It is so important to note that these animals have true feelings. These feelings are not unlike our own. When orphaned they feel the loss and need us so desperately. When hungry they too feel the same feelings we do. When they loose their mate, or baby they cry real tears. Yet these animals can not talk to us. We need never give up or shut up.
I made a quite promise to the Mantes of Veracruz, I whispered, I would be back. I would continue to spread their word, their desperation and need for our help. As if understanding my words this baby climbed further out of the water and looked at me with those piercing eyes with such trust she knew we were friends forever!
In this slide you see some of the older manatees. They have them as old as five years. It is truly amazing how big they are and one can only try and guess how much food these guys must consume in one week. These are considered the mermaids of the oceans or sea cows, but in my mind they are simply remarkable.
Again even the biggest of the animals in the tanks were so friendly. They came right up to us. Lined up as if to wait to be petted. They simply loved to be loved. If there are any young marine biologist looking for a field to study, I could think of no better way to wake up each morning than to work with these adoring animals.
This is where I try again to make my message clear. Having these animals outside of the ocean learning as much as we can about them can only assist those trying to work with them in the ocean.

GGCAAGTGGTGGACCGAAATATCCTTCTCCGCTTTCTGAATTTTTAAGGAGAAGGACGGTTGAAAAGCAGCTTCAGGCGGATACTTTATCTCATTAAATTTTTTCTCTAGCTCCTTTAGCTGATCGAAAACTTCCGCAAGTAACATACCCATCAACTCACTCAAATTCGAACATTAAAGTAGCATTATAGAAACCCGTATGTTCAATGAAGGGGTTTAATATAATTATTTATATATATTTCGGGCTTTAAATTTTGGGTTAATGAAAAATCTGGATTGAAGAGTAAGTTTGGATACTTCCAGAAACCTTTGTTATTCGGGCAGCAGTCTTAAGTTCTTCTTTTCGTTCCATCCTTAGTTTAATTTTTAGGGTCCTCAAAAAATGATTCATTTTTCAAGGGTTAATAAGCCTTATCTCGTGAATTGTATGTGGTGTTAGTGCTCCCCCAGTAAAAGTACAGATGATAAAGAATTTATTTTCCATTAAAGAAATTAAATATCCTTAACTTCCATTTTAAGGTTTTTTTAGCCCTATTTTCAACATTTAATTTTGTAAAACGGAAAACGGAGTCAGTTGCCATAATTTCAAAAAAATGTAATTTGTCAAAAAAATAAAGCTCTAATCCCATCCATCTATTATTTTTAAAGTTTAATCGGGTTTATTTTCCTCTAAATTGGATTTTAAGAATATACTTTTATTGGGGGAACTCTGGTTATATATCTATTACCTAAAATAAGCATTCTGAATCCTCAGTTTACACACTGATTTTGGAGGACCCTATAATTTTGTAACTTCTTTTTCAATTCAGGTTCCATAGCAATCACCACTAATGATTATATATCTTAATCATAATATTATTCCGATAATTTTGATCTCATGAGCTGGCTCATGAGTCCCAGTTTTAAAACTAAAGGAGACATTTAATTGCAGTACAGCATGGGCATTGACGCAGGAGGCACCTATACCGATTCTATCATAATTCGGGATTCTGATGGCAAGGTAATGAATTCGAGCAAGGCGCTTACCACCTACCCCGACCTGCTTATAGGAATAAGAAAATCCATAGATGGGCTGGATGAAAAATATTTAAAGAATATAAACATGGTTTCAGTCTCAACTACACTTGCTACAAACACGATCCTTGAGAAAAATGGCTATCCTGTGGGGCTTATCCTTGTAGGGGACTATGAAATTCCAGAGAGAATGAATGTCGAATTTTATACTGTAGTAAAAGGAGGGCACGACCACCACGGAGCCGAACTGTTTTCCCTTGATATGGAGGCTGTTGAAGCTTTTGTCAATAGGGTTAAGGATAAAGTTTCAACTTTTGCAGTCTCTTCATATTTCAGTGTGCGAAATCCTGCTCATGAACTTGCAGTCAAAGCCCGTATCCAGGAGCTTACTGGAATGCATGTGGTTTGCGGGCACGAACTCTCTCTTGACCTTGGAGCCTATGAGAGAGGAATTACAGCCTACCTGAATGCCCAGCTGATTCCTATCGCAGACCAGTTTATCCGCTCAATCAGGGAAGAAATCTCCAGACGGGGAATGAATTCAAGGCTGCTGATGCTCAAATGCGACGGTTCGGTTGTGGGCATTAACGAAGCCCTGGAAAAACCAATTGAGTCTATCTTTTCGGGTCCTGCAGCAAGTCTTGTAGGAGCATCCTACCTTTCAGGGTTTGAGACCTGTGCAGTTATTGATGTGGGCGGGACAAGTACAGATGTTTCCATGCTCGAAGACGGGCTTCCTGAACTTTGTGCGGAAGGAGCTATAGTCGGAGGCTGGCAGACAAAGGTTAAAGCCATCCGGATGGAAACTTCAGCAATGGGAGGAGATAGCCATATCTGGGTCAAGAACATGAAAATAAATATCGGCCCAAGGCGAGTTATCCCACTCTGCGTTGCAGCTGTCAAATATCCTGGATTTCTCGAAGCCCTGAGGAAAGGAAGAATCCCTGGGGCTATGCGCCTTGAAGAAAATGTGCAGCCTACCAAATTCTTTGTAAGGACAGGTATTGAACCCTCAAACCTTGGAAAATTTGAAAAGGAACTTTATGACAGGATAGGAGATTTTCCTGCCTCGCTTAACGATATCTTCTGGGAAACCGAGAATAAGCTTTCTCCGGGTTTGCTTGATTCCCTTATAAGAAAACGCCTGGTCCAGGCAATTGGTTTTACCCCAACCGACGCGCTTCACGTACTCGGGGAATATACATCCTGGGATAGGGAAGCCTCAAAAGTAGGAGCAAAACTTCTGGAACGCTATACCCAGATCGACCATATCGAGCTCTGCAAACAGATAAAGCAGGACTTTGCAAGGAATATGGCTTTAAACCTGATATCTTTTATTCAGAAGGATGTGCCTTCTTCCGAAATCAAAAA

The first time I saw the big manatee placing his whole mouth over my tour guide廣 hand I could not believe what I was seeing. It was only seconds before he came up to me and requested that I trusted him as much as he trusted me. I looked at my tour guide for permission and before it was granted my hand was in the mouth of the manatee. No single words will describe how deeply touched LeRoy and I am by this trip.
LeRoy had the opportunity to tour the Aquarium a couple of days earlier. He told me of the story of a scuba diver in the Manatee tank. The scuba diver was busy working scrubbing algae with a soft brush from the sides of the tank. It was not very long before the first Manatee came up to the diver and started butting her with his head. The diver knew what this meant and smiled, turned her attention from scrubbing the sides of the tank to the side of the enormous manatee.